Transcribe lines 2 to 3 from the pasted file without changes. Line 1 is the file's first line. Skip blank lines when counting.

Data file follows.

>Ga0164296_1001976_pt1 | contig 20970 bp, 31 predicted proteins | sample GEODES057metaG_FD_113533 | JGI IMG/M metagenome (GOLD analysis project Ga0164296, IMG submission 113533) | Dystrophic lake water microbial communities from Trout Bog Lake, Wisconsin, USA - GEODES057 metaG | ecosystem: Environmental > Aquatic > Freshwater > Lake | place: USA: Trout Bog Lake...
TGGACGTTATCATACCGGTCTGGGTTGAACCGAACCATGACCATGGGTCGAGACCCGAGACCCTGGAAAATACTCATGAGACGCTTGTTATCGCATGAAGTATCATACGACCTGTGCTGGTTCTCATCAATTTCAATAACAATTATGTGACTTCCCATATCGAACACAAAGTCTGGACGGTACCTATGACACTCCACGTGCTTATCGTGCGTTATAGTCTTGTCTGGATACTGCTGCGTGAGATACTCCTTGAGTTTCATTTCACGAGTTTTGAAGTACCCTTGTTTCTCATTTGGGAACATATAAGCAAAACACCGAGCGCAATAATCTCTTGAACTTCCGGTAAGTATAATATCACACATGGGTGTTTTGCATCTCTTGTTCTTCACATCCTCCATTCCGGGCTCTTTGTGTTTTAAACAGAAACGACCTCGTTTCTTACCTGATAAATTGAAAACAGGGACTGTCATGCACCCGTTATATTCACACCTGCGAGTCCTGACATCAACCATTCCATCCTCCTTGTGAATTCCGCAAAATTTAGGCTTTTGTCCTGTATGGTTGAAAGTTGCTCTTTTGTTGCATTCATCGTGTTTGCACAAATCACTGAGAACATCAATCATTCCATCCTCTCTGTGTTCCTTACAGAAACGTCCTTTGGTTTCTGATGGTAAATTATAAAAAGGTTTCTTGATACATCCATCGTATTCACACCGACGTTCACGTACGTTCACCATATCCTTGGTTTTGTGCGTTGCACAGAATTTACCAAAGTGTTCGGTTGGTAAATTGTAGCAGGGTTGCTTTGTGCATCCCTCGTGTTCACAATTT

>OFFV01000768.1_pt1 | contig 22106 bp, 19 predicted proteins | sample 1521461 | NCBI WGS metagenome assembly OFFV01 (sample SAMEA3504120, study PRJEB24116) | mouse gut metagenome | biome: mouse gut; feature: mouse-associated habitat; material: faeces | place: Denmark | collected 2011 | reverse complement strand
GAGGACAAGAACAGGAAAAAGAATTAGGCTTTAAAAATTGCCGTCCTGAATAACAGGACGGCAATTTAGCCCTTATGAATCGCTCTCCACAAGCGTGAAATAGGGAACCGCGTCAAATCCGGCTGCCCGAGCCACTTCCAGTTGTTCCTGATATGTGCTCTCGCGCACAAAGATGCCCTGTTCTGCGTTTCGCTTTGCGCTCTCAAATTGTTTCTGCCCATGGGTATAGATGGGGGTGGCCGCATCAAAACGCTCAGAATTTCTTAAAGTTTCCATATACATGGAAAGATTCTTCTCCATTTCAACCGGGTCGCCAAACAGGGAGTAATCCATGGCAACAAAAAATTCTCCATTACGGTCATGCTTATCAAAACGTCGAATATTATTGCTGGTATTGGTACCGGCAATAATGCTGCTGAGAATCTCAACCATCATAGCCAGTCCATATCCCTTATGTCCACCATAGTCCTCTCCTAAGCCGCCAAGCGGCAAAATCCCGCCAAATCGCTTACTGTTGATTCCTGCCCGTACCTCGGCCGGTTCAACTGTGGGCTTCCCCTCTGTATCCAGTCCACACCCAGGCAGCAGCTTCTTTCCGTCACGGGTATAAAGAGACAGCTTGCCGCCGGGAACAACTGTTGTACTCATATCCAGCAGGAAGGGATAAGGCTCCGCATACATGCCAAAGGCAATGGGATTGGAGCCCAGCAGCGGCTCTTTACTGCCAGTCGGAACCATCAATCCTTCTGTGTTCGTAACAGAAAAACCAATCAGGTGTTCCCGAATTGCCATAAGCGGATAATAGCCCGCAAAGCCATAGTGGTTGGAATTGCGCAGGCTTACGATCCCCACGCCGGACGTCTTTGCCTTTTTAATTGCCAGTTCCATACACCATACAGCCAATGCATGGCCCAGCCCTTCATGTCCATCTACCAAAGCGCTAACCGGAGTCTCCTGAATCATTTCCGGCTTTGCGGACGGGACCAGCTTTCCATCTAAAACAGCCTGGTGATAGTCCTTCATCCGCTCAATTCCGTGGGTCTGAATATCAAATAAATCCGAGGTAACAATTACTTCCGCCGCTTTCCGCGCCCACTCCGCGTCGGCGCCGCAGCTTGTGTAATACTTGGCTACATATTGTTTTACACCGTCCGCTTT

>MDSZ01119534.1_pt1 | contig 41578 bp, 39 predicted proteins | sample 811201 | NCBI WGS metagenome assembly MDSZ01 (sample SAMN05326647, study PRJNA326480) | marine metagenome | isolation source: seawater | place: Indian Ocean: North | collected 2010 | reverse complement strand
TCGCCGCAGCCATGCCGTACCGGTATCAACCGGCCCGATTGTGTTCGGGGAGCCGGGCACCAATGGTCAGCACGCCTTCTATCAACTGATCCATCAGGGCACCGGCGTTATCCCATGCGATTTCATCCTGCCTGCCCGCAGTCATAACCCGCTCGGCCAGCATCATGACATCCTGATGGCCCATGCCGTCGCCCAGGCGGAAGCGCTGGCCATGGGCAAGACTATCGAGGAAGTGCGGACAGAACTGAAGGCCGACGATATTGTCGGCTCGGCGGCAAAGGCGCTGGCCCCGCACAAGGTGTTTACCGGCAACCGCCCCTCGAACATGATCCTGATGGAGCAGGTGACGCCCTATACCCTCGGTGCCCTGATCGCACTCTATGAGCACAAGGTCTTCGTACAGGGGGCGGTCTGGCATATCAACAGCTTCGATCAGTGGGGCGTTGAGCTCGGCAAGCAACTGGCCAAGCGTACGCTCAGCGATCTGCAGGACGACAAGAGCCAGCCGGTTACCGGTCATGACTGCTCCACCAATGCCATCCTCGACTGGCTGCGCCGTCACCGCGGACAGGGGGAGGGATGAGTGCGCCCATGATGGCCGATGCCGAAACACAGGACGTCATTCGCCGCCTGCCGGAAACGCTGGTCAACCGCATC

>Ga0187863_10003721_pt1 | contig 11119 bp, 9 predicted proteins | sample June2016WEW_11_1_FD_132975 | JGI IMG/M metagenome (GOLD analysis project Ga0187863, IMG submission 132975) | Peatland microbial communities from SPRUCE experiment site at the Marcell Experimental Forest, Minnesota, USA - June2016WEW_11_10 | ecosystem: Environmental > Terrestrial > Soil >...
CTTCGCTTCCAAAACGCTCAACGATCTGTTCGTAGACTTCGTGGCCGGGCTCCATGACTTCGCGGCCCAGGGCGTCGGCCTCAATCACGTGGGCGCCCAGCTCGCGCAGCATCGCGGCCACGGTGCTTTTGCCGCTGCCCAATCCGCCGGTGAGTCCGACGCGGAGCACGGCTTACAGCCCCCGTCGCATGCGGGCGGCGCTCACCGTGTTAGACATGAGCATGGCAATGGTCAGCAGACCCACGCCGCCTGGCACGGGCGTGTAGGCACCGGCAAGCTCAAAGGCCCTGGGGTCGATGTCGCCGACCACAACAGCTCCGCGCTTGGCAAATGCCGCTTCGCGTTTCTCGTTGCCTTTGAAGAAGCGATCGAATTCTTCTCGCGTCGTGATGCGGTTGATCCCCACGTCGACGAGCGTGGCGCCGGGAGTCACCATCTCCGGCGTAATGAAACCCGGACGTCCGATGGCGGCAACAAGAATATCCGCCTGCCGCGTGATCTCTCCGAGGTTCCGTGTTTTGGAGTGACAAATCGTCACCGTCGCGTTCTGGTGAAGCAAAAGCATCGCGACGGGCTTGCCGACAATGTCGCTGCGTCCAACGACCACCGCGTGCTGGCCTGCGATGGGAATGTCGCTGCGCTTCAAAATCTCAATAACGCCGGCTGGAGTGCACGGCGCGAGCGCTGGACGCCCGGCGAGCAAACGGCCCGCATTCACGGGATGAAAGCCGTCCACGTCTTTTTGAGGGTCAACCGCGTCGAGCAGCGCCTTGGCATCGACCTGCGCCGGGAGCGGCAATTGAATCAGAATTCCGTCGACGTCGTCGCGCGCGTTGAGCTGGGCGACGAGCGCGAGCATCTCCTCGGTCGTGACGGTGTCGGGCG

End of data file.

TGGACGTTATCATACCGGTCTGGGTTGAACCGAACCATGACCATGGGTCGAGACCCGAGACCCTGGAAAATACTCATGAGACGCTTGTTATCGCATGAAGTATCATACGACCTGTGCTGGTTCTCATCAATTTCAATAACAATTATGTGACTTCCCATATCGAACACAAAGTCTGGACGGTACCTATGACACTCCACGTGCTTATCGTGCGTTATAGTCTTGTCTGGATACTGCTGCGTGAGATACTCCTTGAGTTTCATTTCACGAGTTTTGAAGTACCCTTGTTTCTCATTTGGGAACATATAAGCAAAACACCGAGCGCAATAATCTCTTGAACTTCCGGTAAGTATAATATCACACATGGGTGTTTTGCATCTCTTGTTCTTCACATCCTCCATTCCGGGCTCTTTGTGTTTTAAACAGAAACGACCTCGTTTCTTACCTGATAAATTGAAAACAGGGACTGTCATGCACCCGTTATATTCACACCTGCGAGTCCTGACATCAACCATTCCATCCTCCTTGTGAATTCCGCAAAATTTAGGCTTTTGTCCTGTATGGTTGAAAGTTGCTCTTTTGTTGCATTCATCGTGTTTGCACAAATCACTGAGAACATCAATCATTCCATCCTCTCTGTGTTCCTTACAGAAACGTCCTTTGGTTTCTGATGGTAAATTATAAAAAGGTTTCTTGATACATCCATCGTATTCACACCGACGTTCACGTACGTTCACCATATCCTTGGTTTTGTGCGTTGCACAGAATTTACCAAAGTGTTCGGTTGGTAAATTGTAGCAGGGTTGCTTTGTGCATCCCTCGTGTTCACAATTT

>OFFV01000768.1_pt1 | contig 22106 bp, 19 predicted proteins | sample 1521461 | NCBI WGS metagenome assembly OFFV01 (sample SAMEA3504120, study PRJEB24116) | mouse gut metagenome | biome: mouse gut; feature: mouse-associated habitat; material: faeces | place: Denmark | collected 2011 | reverse complement strand